Features | Zahar Hryniv
No one said that the fight against climate change would be an easy one. In 2016, Stephen Hawking gave humanity one-thousand years to leave Earth - six months later this was revised to one century. In other words, the time we thought we had has shrunk by a factor of ten. The rapid proliferation of extreme weather events, rising sea levels, emissions, and deforestation continue to threaten billions of people around the world. In the face of these alarming occurrences, it is easy to form idealistic, and frankly over-simplified notions of the solutions to this extremely complex, multi-dimensional issue. In the public sphere, climate change discourse has been equally incoherent and illogical, and has alternated between both alarmism and optimism. Neither strategies work well to get the public on board, and willing to take action. I propose a strategy which could perhaps be best labelled as “down-to-earth alarmism” as the optimal method in producing a clear and cogent approach to climate change in both the governmental and public spheres. Essentially, this strategy would function by combining both the ideas of hope at a positive outcome and at the same time, presenting the scientific evidence illustrating the very harmful, severe costs of inaction.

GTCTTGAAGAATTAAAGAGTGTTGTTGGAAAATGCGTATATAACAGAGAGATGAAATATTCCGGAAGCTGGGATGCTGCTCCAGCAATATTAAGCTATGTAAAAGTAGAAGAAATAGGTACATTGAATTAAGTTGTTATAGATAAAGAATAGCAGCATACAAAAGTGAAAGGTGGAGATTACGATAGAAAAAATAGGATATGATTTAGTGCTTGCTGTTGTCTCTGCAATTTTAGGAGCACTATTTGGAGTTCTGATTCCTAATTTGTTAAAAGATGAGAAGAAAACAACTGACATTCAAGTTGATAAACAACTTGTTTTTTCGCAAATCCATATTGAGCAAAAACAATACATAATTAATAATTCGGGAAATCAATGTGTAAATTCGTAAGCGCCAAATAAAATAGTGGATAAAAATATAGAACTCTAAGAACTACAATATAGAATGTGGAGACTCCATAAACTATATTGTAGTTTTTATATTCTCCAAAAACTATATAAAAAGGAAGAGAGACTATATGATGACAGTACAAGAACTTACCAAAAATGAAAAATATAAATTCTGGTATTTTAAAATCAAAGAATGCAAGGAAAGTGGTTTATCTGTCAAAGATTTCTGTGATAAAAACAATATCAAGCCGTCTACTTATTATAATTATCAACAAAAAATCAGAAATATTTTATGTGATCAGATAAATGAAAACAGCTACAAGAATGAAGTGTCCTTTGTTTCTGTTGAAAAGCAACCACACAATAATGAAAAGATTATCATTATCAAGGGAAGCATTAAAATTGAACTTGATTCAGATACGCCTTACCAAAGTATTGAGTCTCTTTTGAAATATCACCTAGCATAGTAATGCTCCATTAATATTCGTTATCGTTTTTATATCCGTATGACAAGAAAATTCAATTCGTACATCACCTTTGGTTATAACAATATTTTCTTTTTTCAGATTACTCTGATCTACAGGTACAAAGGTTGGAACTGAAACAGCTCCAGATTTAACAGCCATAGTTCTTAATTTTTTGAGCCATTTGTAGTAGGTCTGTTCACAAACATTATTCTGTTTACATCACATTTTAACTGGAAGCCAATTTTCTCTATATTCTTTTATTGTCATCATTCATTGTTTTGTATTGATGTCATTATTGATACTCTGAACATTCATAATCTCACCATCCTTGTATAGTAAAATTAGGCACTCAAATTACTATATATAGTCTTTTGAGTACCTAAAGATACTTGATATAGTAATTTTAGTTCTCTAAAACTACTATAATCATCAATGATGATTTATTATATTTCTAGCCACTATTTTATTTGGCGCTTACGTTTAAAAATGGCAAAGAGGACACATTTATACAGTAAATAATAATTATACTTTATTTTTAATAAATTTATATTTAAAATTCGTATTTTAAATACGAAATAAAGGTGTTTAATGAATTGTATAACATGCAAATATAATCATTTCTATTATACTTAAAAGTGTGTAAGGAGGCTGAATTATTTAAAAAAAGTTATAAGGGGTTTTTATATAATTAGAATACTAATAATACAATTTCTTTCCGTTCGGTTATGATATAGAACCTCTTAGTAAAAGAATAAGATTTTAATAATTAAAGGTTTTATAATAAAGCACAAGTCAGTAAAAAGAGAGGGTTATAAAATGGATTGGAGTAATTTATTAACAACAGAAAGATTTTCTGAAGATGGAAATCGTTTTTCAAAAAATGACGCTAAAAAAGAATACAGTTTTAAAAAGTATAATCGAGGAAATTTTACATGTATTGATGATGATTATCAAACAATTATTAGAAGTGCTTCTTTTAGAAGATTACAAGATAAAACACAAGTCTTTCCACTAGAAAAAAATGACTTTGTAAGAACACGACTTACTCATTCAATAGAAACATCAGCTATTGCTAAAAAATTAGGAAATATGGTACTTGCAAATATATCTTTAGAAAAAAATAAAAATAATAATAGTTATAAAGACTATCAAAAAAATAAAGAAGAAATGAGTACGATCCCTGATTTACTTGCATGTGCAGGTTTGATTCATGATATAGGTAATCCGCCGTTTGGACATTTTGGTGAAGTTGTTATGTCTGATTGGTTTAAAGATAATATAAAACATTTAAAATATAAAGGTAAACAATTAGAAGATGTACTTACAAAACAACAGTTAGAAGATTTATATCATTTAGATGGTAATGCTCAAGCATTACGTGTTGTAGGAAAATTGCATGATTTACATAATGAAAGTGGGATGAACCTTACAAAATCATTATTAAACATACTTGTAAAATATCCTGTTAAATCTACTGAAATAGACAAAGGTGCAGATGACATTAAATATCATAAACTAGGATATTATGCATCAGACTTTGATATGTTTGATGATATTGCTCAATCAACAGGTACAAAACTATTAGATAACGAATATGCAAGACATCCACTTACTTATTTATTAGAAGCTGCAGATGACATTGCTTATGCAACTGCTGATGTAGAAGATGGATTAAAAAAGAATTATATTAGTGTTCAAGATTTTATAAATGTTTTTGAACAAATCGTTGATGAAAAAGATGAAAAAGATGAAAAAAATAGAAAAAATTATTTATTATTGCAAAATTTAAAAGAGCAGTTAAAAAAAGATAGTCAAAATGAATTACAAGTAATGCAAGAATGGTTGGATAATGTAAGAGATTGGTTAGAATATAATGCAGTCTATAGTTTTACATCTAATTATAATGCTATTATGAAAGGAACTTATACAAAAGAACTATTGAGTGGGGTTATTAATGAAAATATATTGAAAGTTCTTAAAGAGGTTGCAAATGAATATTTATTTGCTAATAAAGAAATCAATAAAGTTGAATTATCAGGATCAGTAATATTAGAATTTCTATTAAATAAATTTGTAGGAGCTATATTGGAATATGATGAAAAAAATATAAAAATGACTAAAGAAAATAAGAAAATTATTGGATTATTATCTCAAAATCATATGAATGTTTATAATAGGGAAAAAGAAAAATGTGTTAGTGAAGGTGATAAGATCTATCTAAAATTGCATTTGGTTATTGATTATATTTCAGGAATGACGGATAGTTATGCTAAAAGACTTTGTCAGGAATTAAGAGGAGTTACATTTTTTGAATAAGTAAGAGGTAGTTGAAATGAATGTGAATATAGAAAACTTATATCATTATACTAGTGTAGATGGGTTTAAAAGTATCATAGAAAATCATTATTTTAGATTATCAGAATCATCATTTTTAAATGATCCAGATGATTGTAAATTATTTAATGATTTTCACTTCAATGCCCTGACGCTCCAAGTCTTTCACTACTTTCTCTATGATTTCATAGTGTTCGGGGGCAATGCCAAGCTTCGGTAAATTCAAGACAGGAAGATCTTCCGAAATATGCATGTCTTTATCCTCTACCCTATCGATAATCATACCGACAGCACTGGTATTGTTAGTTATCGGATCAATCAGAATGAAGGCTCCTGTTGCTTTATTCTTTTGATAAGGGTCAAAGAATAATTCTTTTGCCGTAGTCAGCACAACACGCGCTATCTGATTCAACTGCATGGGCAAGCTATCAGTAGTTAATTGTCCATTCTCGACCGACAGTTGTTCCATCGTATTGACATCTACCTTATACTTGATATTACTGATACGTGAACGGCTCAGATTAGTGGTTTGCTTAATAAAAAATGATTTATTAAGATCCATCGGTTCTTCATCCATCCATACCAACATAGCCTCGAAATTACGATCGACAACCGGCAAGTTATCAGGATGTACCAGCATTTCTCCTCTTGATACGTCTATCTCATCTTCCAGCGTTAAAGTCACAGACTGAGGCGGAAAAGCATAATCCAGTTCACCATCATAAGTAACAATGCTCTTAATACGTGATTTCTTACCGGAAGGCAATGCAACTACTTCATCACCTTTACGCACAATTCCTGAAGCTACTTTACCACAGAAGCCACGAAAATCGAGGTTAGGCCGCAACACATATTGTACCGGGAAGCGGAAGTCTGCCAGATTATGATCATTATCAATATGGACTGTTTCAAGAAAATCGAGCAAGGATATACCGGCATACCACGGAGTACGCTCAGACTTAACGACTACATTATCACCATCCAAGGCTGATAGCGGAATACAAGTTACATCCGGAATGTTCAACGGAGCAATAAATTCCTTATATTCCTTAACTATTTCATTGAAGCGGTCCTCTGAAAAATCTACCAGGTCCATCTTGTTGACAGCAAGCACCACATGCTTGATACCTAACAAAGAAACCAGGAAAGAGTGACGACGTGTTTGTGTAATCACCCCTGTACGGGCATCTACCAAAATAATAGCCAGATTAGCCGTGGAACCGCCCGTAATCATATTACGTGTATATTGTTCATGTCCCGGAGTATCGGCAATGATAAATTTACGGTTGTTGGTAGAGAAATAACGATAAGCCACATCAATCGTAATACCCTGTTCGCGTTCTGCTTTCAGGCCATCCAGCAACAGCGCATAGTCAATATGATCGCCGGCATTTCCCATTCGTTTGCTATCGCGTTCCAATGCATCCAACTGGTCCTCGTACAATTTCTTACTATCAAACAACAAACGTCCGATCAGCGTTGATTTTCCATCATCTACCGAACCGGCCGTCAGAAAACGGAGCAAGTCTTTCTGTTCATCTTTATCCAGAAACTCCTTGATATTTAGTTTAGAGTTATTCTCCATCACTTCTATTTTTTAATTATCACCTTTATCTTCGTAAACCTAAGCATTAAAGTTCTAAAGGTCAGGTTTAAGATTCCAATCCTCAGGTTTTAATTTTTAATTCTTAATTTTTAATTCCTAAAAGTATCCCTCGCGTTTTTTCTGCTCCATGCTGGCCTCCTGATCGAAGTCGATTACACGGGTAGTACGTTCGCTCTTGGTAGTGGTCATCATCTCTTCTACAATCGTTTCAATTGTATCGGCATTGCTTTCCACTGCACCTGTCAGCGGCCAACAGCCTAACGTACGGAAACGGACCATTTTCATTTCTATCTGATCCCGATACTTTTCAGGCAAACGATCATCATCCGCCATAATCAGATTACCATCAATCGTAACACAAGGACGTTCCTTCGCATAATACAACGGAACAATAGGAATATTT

Since the world’s first major climate agreement in 1987, the Montreal Protocol, climate action has continued to be taken, but it has been both far too limited as well as being not nearly committed enough in its approach. The Paris Agreement and the “Sustainable Development Goals” of the UN have portrayed a facade of optimism and hope for the future; when the real question is whether this approach can translate to concrete action on climate change. With regard to the Paris Agreement, the primary issue is the means of keeping the internationally embraced target of limiting global warming to a maximum of 2°C above pre-industrial levels. In the bid to take on this Herculean task together, the agreement’s signatories it seems, are stagnant over who should take clear responsibility and this has caused a catastrophic loss of leadership and ultimately, a lack of success. The Trump Administration for example, has withdrawn from the agreement altogether and although this has to some extent reinvigorated urgency from other countries to step up, this will not be enough. As the second biggest emitter of greenhouse gases only after China, the role of the US in the agreement is of paramount importance. Carrying on this ineffective business of non-cooperation and inaction for any longer will mean that by 2050, we will surpass the 2°C boundary of global warming. Now, more than ever before, it is imperative that our world’s governing institutions adopt a discourse and approach of cohesion and determination.